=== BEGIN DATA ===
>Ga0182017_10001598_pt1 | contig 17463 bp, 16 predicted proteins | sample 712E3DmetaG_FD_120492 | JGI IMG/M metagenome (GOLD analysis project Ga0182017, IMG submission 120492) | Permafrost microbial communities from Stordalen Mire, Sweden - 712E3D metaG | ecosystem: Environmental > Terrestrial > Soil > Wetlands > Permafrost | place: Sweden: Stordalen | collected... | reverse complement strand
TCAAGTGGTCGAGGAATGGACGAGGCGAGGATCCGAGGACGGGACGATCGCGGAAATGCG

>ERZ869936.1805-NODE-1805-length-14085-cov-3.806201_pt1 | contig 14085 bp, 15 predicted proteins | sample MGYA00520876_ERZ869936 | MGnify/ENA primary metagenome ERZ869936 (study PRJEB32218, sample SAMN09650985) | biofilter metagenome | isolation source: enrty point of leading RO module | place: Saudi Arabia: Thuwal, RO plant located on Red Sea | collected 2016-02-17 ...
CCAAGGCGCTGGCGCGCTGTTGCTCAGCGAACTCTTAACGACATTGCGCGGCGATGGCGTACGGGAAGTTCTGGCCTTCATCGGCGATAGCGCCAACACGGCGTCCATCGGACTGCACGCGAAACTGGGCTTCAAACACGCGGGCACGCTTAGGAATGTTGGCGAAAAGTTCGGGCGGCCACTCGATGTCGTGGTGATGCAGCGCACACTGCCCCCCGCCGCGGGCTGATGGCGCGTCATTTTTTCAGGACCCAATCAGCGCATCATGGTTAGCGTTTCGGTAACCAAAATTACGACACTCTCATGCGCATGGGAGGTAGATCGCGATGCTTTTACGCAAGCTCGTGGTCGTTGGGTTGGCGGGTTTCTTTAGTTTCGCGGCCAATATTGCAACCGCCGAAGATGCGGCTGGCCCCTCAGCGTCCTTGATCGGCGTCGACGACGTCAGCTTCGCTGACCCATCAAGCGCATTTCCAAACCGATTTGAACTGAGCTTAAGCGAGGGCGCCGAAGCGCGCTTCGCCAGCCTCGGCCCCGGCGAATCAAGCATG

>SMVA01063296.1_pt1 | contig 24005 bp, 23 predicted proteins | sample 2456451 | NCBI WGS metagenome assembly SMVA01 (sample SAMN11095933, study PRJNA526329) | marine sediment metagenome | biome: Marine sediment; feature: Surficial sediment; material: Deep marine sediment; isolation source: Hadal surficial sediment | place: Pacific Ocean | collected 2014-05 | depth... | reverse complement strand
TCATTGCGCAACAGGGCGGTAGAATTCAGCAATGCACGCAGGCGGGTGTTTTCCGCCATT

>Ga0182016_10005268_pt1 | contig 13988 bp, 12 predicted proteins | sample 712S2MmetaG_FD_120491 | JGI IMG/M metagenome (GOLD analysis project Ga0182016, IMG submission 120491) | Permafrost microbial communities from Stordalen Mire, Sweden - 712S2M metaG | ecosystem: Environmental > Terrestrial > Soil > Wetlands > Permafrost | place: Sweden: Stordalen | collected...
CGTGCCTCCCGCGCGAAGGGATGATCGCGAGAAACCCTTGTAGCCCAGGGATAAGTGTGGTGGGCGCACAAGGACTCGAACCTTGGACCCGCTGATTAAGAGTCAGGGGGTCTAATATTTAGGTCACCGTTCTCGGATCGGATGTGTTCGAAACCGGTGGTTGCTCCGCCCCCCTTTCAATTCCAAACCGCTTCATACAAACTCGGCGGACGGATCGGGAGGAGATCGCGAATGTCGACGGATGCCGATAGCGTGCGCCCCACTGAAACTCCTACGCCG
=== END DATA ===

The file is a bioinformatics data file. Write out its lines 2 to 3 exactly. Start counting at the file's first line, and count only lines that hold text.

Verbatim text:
TCAAGTGGTCGAGGAATGGACGAGGCGAGGATCCGAGGACGGGACGATCGCGGAAATGCG

>ERZ869936.1805-NODE-1805-length-14085-cov-3.806201_pt1 | contig 14085 bp, 15 predicted proteins | sample MGYA00520876_ERZ869936 | MGnify/ENA primary metagenome ERZ869936 (study PRJEB32218, sample SAMN09650985) | biofilter metagenome | isolation source: enrty point of leading RO module | place: Saudi Arabia: Thuwal, RO plant located on Red Sea | collected 2016-02-17 ...